In their September/October issue, Caribbean Beat interviews Vincentian artist and ARC magazine editor Holly Bynoe. Here are excerpts:
Launched in early 2011, ARC magazine has quickly won an enthusiastic audience for its coverage of contemporary Caribbean art, with a focus on younger artists close to the cutting edge. Based in Bequia, editor-in-chief Holly Bynoe—also an artist and curator—spends much of her time travelling to fulfill a busy programme of launches, exhibitions, and other art-world events.
What’s the place you’ve travelled to that surprised you the most, and why? I visited London for the first time in 2011, to produce the exhibition Forever Forged, Forever Becoming in collaboration with the African and African Caribbean Design Diaspora. I was very much drawn to the familiarity of the streets, the façades, and the general aura of the flow of the city. There was a certain colonial staging to the order and the circuitry that I inherently recognised, and felt combative with. I don’t often travel alone, and I did for this particular trip, so I took my time and didn’t have to manage anyone else’s expectations. In many ways, I was able to wander and gaze at a pace that didn’t feel too metropolitan—meaning I wasn’t rushed, and I allowed things to progress organically during my hectic work schedule.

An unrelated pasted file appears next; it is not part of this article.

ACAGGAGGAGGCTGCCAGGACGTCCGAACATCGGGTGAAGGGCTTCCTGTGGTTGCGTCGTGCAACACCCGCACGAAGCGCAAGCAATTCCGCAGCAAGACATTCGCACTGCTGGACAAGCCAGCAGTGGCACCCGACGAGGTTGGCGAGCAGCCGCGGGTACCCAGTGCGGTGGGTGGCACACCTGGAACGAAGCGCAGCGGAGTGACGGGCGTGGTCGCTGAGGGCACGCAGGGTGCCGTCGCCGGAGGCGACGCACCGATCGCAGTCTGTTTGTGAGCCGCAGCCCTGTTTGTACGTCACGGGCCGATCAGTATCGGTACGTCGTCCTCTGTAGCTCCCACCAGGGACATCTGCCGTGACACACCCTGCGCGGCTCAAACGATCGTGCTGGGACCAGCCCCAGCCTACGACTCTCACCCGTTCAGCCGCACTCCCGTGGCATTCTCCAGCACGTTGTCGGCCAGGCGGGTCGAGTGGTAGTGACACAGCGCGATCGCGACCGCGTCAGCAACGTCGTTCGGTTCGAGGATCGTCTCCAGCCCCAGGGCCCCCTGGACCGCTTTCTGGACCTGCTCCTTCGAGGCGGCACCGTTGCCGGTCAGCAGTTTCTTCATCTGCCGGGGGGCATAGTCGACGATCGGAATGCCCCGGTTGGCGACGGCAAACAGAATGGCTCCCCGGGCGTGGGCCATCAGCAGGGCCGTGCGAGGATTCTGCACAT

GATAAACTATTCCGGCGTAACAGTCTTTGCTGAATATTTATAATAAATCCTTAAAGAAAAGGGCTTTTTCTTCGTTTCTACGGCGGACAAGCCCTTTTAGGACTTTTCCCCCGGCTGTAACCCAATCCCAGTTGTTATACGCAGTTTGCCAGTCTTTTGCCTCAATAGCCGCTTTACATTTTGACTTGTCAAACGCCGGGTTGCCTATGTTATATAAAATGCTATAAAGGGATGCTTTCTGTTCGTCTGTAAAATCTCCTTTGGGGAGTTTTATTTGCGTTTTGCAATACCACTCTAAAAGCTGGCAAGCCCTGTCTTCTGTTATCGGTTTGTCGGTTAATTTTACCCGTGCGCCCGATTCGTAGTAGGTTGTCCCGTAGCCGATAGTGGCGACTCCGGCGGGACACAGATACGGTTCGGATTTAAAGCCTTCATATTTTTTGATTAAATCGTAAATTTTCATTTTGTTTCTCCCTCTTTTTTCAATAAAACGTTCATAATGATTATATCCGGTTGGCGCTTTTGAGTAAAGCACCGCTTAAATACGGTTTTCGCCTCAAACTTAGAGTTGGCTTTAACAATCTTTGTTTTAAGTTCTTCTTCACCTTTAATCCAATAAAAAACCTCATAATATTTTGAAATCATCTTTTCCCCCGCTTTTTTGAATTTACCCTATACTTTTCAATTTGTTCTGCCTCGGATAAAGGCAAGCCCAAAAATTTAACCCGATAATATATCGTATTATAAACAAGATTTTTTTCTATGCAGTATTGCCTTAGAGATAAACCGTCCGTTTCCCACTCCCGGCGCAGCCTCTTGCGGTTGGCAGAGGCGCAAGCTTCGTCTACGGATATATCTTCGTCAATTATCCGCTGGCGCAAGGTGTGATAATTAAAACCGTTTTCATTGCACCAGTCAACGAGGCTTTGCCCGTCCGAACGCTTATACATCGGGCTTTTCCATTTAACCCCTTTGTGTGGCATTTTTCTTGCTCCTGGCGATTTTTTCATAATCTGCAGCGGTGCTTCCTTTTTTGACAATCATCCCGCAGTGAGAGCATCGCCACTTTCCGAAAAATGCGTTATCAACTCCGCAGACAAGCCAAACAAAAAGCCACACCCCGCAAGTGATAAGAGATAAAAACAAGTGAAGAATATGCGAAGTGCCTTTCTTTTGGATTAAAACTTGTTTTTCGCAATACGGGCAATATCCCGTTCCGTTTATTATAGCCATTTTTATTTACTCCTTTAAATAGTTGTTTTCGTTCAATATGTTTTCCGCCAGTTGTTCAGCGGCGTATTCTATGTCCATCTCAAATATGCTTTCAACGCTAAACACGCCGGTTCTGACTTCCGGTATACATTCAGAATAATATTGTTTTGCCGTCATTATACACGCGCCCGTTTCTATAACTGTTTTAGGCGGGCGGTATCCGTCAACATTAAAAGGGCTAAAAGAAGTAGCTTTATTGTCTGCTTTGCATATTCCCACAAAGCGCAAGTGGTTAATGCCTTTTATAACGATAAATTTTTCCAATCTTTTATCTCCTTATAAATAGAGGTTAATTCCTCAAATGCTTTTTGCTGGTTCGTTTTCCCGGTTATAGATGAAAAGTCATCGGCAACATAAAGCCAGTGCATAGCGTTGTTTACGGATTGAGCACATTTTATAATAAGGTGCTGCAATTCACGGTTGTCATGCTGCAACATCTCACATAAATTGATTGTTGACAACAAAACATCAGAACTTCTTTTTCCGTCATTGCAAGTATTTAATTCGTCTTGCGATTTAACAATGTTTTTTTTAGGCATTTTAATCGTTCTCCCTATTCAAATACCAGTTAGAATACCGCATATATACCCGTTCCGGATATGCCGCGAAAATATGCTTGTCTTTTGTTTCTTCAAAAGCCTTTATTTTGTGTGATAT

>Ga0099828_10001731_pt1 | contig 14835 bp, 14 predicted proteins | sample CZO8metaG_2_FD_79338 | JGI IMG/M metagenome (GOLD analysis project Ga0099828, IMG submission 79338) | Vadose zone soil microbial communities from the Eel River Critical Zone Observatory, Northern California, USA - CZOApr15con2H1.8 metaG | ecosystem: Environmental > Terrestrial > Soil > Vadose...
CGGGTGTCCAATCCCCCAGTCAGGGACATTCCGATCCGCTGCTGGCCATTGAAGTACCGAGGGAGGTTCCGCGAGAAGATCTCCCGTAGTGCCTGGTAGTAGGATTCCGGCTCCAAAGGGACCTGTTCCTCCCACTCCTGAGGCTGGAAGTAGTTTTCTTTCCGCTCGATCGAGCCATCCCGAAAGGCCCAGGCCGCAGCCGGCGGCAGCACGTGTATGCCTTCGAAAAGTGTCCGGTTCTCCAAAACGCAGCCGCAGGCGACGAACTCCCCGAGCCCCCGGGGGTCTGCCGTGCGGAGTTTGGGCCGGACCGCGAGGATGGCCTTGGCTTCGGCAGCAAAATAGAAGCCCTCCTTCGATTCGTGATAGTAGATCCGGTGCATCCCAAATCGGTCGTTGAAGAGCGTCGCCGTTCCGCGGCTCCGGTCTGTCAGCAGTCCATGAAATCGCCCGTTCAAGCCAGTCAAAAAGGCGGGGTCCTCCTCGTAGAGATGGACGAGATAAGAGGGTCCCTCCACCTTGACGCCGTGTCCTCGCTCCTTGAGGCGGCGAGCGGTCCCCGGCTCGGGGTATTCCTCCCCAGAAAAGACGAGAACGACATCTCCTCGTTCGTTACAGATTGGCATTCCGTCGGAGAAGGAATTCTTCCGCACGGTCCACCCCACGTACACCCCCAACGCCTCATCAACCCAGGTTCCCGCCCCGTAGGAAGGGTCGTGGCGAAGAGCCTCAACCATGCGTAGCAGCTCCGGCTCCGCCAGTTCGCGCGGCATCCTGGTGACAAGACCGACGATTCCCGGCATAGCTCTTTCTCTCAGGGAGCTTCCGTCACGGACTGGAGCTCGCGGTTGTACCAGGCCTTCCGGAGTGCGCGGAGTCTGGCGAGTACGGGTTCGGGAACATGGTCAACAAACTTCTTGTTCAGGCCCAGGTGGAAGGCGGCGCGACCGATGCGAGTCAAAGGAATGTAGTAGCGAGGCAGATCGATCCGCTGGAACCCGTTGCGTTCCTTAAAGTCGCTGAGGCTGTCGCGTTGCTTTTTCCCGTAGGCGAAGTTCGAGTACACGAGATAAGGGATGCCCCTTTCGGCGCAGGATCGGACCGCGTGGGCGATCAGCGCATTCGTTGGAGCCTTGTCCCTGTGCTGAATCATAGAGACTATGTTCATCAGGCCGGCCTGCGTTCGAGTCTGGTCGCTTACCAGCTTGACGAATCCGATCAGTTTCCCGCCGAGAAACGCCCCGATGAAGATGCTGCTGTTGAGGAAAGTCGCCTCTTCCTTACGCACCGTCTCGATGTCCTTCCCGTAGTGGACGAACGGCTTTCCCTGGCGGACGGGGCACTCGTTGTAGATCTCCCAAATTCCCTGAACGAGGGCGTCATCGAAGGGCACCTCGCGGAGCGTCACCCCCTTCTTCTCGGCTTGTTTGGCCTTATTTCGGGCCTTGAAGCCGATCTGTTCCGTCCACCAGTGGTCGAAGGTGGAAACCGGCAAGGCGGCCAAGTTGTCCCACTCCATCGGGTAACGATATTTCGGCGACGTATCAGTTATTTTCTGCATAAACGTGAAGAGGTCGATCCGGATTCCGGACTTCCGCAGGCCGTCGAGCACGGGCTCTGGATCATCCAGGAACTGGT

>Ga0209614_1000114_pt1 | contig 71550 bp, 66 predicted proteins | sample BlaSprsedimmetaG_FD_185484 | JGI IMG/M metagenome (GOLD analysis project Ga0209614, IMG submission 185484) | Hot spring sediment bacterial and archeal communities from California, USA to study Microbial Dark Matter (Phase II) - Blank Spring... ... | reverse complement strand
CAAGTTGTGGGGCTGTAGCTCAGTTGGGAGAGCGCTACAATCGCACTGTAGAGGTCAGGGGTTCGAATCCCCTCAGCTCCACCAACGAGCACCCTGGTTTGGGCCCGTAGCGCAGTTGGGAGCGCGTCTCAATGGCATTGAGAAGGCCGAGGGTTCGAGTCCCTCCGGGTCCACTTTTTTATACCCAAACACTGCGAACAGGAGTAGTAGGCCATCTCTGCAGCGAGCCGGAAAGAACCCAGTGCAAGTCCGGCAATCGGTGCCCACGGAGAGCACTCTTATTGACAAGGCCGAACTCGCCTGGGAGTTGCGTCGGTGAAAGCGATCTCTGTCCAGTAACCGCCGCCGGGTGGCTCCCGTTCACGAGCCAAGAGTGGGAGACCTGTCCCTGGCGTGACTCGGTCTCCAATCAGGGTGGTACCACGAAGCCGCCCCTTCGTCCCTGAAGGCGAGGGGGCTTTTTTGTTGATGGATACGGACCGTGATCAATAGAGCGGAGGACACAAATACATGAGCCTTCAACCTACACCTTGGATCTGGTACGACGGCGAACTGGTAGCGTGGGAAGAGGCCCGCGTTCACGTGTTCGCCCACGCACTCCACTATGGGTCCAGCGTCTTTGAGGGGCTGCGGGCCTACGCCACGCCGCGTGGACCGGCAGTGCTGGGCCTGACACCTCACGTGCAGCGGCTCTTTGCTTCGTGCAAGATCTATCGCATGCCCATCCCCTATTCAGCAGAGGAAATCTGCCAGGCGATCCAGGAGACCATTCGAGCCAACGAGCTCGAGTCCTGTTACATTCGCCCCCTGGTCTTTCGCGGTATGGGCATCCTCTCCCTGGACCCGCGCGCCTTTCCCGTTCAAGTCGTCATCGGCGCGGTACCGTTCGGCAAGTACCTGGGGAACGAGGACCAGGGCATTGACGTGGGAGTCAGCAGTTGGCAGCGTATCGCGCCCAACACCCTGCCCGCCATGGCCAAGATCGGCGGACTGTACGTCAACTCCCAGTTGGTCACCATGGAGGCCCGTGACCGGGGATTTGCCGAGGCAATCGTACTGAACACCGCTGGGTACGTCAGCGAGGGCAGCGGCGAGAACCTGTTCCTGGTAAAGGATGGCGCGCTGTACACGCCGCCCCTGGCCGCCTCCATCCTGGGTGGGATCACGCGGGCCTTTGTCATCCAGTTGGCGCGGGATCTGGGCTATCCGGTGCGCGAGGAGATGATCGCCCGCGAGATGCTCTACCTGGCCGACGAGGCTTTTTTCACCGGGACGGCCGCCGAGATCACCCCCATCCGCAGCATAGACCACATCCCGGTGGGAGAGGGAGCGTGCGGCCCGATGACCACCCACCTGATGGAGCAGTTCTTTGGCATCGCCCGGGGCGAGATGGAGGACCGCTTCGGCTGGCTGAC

You’ve visited galleries and other art spaces across the region. Do you have a favourite one, and what makes it special? Popopstudios International Centre for Visual Art in the Bahamas has been the unique Caribbean creative community experience for me. There is a diffusion of hierarchies and the formation of one solid community that works like a well-oiled machine. At Popopstudios they allow for experimentation and have an increasing regionalised view of Caribbean art. There is something special in the Bahamian creative community, and Popopstudios is an anomaly in the Caribbean, where networks and niches are pervasive.
[. . .] If you could have an all-expenses-paid vacation anywhere in the Caribbean, where would you choose? Guyana or Belize. I haven’t been to these countries yet, and could profit from a fully immersive experience and some alone-time exploring their cuisines, capitals, historic sites, rivers, and interiors.